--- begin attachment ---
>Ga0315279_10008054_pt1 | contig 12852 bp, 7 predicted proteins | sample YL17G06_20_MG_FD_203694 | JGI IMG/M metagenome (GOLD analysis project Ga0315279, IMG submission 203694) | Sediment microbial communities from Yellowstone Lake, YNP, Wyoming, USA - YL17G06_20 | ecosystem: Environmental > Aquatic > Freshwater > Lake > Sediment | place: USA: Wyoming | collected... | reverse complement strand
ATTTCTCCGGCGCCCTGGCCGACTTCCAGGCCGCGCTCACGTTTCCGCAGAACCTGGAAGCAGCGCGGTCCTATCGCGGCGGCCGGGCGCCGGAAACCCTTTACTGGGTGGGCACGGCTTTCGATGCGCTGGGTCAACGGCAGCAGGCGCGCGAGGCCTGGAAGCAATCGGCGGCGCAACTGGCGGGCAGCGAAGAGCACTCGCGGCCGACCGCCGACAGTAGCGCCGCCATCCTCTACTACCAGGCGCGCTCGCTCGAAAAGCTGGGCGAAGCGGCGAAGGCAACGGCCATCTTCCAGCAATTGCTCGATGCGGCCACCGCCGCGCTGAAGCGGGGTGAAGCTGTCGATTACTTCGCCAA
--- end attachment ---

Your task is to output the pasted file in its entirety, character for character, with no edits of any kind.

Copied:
>Ga0315279_10008054_pt1 | contig 12852 bp, 7 predicted proteins | sample YL17G06_20_MG_FD_203694 | JGI IMG/M metagenome (GOLD analysis project Ga0315279, IMG submission 203694) | Sediment microbial communities from Yellowstone Lake, YNP, Wyoming, USA - YL17G06_20 | ecosystem: Environmental > Aquatic > Freshwater > Lake > Sediment | place: USA: Wyoming | collected... | reverse complement strand
ATTTCTCCGGCGCCCTGGCCGACTTCCAGGCCGCGCTCACGTTTCCGCAGAACCTGGAAGCAGCGCGGTCCTATCGCGGCGGCCGGGCGCCGGAAACCCTTTACTGGGTGGGCACGGCTTTCGATGCGCTGGGTCAACGGCAGCAGGCGCGCGAGGCCTGGAAGCAATCGGCGGCGCAACTGGCGGGCAGCGAAGAGCACTCGCGGCCGACCGCCGACAGTAGCGCCGCCATCCTCTACTACCAGGCGCGCTCGCTCGAAAAGCTGGGCGAAGCGGCGAAGGCAACGGCCATCTTCCAGCAATTGCTCGATGCGGCCACCGCCGCGCTGAAGCGGGGTGAAGCTGTCGATTACTTCGCCAA